- What do you do?
- What is your background?
- What characteristics do you need to be successful in your job?
- What other jobs could you do using the skills from this job?
- What changes will there be in the future?
- What are the biggest challenges in your job?
- Are there many opportunities to enter this career?
- What do you like about your job?
- What do you dislike about your job?
- What advice would you give to someone interested in your career?
- A day in the life
Case Study: Marine Biologist - Elizabeth
What do you do?
I am an academic marine biologist. As a university lecturer, my time is divided between teaching and research. During the school term, I can be found in the lab or classroom, while in the summer I am out doing fieldwork at research stations all over the world.
As part of my research, I have worked with fish, crabs, clams, mussels and many other underwater animals.
The area in which I specialise is marine bio-molecular ecology. This means that I study marine ecology using new techniques in molecular biology.
One example of these new techniques involves using DNA information to track the migration of animals, rather than physically 'tagging' them.
What is your background?
I grew up in Australia and my school had a marine biology course that included lots of field trips to the sea.
This early experience, combined with the help of a few really good science teachers, made me want to study marine biology at university. I went to university and eventually earned my PhD in England.
What characteristics do you need to be successful in your job?
Organisational skills and the ability to do lots of tasks at once are very important.
As a lecturer, you are responsible for doing research, teaching, marking essays and meeting with colleagues and students - often all in the same day.
Marine biologists at universities should also be good administrators because they usually manage postgraduate students, research assistants and secretaries.
What other jobs could you do using the skills from this job?
The biological and ecological knowledge you gain as a marine biologist could be used in many ways. You could work as a school biology teacher. You could also become a journalist and write about scientific news and issues.
Marine biologists have also been known to work as environmental consultants or become assessment biologists for government departments that manage fish stocks.
What changes will there be in the future?
If global warming becomes severe, more marine biologists will be needed to study the resulting ecological changes. Rising water temperatures will force some fish stocks to move or even become extinct.
For example, tropical fish will have to move from the equator towards more temperate zones, perhaps causing some marine life to become extinct.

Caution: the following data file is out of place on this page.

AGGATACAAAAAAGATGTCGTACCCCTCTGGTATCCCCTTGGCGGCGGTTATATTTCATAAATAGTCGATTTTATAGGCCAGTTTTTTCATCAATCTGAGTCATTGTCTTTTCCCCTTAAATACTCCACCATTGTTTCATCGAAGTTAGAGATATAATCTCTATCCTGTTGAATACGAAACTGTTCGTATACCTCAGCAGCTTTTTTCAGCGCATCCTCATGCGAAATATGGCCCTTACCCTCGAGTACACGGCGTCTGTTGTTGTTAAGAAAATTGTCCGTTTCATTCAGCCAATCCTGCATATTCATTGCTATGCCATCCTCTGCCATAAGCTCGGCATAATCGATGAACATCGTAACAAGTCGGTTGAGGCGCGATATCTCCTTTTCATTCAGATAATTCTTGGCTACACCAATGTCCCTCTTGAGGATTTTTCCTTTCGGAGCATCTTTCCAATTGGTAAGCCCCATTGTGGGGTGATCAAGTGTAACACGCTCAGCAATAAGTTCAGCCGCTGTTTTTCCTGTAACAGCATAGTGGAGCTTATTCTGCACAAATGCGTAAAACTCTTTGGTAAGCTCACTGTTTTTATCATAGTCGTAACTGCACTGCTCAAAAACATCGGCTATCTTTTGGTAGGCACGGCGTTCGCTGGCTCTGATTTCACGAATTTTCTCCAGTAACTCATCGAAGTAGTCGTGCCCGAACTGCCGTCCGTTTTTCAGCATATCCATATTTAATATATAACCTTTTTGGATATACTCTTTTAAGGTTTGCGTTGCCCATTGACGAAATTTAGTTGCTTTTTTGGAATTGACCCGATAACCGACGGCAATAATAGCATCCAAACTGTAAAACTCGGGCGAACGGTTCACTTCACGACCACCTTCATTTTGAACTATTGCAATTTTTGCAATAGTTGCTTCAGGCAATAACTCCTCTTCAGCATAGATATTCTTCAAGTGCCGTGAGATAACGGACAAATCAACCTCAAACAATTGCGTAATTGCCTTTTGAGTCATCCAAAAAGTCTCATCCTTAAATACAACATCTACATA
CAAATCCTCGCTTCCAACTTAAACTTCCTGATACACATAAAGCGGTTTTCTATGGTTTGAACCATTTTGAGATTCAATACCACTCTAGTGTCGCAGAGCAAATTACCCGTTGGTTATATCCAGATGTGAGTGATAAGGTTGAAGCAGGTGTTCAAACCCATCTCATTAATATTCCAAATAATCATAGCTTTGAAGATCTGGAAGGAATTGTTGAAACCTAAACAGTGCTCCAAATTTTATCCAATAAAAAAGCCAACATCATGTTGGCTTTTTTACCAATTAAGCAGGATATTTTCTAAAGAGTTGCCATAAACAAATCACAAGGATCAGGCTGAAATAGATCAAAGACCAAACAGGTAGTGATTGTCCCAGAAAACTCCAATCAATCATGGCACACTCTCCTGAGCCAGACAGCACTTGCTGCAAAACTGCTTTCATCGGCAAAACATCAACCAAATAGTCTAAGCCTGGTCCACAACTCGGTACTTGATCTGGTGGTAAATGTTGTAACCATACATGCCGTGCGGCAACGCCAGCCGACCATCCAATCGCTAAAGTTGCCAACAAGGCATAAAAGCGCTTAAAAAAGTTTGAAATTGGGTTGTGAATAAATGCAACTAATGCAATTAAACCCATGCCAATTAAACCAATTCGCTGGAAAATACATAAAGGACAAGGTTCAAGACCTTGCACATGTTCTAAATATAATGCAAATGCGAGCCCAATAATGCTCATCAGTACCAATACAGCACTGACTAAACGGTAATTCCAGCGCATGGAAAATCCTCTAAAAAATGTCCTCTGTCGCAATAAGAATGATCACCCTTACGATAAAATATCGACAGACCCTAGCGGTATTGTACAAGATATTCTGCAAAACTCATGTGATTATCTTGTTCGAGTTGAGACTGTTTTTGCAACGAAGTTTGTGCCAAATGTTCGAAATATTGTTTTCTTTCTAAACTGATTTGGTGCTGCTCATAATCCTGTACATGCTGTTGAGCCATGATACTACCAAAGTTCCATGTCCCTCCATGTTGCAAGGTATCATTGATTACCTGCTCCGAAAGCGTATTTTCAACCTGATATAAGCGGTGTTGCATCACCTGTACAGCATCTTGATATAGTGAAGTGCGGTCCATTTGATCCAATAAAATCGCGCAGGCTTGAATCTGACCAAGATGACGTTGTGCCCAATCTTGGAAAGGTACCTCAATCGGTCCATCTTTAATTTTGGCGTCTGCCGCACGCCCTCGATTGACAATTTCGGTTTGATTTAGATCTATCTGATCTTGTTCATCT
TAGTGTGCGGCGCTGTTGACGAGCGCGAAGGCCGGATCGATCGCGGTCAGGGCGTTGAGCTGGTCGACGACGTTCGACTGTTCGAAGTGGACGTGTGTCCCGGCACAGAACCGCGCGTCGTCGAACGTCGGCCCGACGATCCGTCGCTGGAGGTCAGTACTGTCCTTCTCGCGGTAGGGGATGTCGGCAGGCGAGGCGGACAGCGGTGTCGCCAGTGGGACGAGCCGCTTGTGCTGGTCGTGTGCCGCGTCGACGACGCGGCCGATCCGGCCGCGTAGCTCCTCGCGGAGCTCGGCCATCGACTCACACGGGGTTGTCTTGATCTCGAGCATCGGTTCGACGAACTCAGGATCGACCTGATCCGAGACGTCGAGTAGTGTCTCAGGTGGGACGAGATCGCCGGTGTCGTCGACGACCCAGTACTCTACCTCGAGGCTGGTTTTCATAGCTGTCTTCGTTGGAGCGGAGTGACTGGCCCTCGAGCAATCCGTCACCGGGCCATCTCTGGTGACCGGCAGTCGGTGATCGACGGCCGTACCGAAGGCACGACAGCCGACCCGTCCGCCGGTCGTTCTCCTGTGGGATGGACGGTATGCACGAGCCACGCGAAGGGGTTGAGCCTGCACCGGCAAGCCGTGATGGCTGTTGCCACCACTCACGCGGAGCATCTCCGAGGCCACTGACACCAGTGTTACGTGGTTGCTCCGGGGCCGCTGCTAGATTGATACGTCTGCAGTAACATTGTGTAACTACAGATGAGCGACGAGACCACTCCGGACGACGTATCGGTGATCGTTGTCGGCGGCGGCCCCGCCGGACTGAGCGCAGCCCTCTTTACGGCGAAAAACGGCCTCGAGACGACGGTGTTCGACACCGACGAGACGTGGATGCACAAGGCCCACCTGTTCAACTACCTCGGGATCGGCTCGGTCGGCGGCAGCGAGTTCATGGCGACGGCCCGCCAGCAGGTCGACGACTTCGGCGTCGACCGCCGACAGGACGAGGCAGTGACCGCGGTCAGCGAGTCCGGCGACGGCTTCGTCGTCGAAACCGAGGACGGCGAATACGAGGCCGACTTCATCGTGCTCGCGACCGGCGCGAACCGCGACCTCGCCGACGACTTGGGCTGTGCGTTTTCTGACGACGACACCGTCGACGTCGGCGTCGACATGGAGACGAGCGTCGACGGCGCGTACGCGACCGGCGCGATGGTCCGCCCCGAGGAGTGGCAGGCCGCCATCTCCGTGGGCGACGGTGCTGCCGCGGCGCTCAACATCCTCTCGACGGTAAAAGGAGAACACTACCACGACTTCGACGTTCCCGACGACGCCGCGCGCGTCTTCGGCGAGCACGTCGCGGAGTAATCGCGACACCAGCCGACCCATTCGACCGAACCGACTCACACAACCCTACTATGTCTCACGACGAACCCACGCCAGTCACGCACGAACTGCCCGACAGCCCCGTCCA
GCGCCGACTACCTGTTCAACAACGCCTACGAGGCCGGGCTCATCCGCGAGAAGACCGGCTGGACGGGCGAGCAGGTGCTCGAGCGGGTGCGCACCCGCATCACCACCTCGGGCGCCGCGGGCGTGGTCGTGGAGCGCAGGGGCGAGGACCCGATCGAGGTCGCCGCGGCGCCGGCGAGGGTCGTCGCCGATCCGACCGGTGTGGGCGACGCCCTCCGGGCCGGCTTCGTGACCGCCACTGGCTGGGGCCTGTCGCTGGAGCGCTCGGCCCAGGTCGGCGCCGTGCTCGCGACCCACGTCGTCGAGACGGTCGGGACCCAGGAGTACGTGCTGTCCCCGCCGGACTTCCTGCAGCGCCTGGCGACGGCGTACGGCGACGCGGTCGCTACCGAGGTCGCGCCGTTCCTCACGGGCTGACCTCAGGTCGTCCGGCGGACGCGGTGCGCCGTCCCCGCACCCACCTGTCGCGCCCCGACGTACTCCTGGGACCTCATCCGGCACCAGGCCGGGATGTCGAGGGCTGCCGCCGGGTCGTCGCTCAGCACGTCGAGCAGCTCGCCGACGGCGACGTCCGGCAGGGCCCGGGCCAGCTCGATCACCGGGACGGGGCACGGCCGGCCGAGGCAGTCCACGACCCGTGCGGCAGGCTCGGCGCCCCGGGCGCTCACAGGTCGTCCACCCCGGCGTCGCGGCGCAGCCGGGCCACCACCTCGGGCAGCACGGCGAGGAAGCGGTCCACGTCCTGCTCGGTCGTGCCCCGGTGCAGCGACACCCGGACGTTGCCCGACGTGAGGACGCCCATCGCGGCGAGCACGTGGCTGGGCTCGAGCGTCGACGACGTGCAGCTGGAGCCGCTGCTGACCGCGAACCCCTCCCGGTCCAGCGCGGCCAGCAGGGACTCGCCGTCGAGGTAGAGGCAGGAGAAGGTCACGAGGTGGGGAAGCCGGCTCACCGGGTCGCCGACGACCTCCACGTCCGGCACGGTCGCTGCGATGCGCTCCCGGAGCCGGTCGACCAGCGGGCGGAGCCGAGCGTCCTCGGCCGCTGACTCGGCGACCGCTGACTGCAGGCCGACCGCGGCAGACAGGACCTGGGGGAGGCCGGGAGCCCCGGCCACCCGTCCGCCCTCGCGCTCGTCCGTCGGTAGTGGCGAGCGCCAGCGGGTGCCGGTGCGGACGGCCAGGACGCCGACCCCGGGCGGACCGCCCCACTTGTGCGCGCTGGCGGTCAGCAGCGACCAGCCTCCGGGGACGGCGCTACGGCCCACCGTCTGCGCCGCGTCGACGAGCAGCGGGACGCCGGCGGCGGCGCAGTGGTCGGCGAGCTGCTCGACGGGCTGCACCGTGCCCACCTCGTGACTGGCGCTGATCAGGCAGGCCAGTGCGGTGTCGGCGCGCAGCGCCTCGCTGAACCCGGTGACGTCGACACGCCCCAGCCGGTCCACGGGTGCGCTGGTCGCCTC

What are the biggest challenges in your job?
The toughest part of working as a marine biologist at a university is the hours. It can be very difficult to balance my teaching and research activities without working more than 60 hours a week. If you work more than 60 hours a week, it can take a serious toll on your family life.
Are there many opportunities to enter this career?
Many biology students become very interested in marine biology but I'm afraid that there are few opportunities, with strong competition for each vacancy.
You really must get a good degree and then some hands-on research experience in a lab or in the field, even if it's in another area of biology.
What do you like about your job?
Without a doubt, the best thing is going on field trips. The sheer diversity of marine life is breathtaking.
What do you dislike about your job?
Well, the worst thing about my job is the long hours. If you've got a big lecture for the next day, you could easily work until one or two o'clock in the morning.
What advice would you give to someone interested in your career?
Get as much experience as you can. Try to find out what research your lecturers are doing and volunteer to help out - believe me, they will be grateful for it!
A day in the life
9:00 am - 9:30 am
Preparing equipment, organising other scientists and students, walking from the field station to the beach, putting on scuba gear, assigning tasks.
9:30 am - 10:30 am
Collecting animal samples under water (could be fish, crabs, clams, mussels, etc).
10:30 am - 11:00 am
Organising samples, taking a break.
11:00 am - 12:00 pm
Collecting more samples.
12:00 pm - 2:00 pm
Organising samples, walking back to the field station, placing samples in tanks, eating lunch with other scientists.
2:00 pm - 3:00 pm
Doing data analysis on the computer.
3:00 pm - 4:00 pm
Setting up a laboratory experiment.
4:00 pm - 5:00 pm
Tagging animal samples for a lab experiment.
5:00 pm - 6:00 pm
Monitoring the results of a feeding experiment from the previous day.
6:00 pm - 9:00 pm
Working on the computer, writing a research paper.